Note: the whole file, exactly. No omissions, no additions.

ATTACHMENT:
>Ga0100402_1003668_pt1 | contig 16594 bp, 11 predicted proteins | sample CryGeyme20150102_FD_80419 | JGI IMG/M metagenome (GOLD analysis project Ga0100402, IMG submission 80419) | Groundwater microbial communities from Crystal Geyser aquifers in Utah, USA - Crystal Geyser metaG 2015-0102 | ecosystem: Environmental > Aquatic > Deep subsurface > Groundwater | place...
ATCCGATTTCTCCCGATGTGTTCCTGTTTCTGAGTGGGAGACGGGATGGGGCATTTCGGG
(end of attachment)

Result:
>Ga0100402_1003668_pt1 | contig 16594 bp, 11 predicted proteins | sample CryGeyme20150102_FD_80419 | JGI IMG/M metagenome (GOLD analysis project Ga0100402, IMG submission 80419) | Groundwater microbial communities from Crystal Geyser aquifers in Utah, USA - Crystal Geyser metaG 2015-0102 | ecosystem: Environmental > Aquatic > Deep subsurface > Groundwater | place...
ATCCGATTTCTCCCGATGTGTTCCTGTTTCTGAGTGGGAGACGGGATGGGGCATTTCGGG